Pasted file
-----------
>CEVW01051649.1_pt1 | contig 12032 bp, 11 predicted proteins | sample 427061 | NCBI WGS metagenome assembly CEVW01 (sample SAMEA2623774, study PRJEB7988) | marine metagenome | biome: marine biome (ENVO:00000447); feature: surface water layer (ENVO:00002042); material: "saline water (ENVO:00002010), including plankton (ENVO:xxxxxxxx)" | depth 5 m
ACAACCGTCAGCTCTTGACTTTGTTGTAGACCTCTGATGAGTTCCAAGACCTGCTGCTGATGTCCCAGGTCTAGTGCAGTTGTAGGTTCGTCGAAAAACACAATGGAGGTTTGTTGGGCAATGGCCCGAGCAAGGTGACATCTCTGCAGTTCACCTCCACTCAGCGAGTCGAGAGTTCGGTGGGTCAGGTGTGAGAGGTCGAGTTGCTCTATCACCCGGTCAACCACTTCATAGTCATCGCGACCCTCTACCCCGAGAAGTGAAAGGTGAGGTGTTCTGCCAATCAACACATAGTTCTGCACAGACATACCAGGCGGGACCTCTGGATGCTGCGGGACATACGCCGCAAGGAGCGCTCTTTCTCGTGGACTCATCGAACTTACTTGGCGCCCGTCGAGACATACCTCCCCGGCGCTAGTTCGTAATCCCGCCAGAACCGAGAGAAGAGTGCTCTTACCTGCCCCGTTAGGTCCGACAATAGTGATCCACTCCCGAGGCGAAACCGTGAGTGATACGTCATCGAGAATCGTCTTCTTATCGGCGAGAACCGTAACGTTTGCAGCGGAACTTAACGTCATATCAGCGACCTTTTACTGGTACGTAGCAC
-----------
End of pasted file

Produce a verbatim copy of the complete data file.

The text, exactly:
>CEVW01051649.1_pt1 | contig 12032 bp, 11 predicted proteins | sample 427061 | NCBI WGS metagenome assembly CEVW01 (sample SAMEA2623774, study PRJEB7988) | marine metagenome | biome: marine biome (ENVO:00000447); feature: surface water layer (ENVO:00002042); material: "saline water (ENVO:00002010), including plankton (ENVO:xxxxxxxx)" | depth 5 m
ACAACCGTCAGCTCTTGACTTTGTTGTAGACCTCTGATGAGTTCCAAGACCTGCTGCTGATGTCCCAGGTCTAGTGCAGTTGTAGGTTCGTCGAAAAACACAATGGAGGTTTGTTGGGCAATGGCCCGAGCAAGGTGACATCTCTGCAGTTCACCTCCACTCAGCGAGTCGAGAGTTCGGTGGGTCAGGTGTGAGAGGTCGAGTTGCTCTATCACCCGGTCAACCACTTCATAGTCATCGCGACCCTCTACCCCGAGAAGTGAAAGGTGAGGTGTTCTGCCAATCAACACATAGTTCTGCACAGACATACCAGGCGGGACCTCTGGATGCTGCGGGACATACGCCGCAAGGAGCGCTCTTTCTCGTGGACTCATCGAACTTACTTGGCGCCCGTCGAGACATACCTCCCCGGCGCTAGTTCGTAATCCCGCCAGAACCGAGAGAAGAGTGCTCTTACCTGCCCCGTTAGGTCCGACAATAGTGATCCACTCCCGAGGCGAAACCGTGAGTGATACGTCATCGAGAATCGTCTTCTTATCGGCGAGAACCGTAACGTTTGCAGCGGAACTTAACGTCATATCAGCGACCTTTTACTGGTACGTAGCAC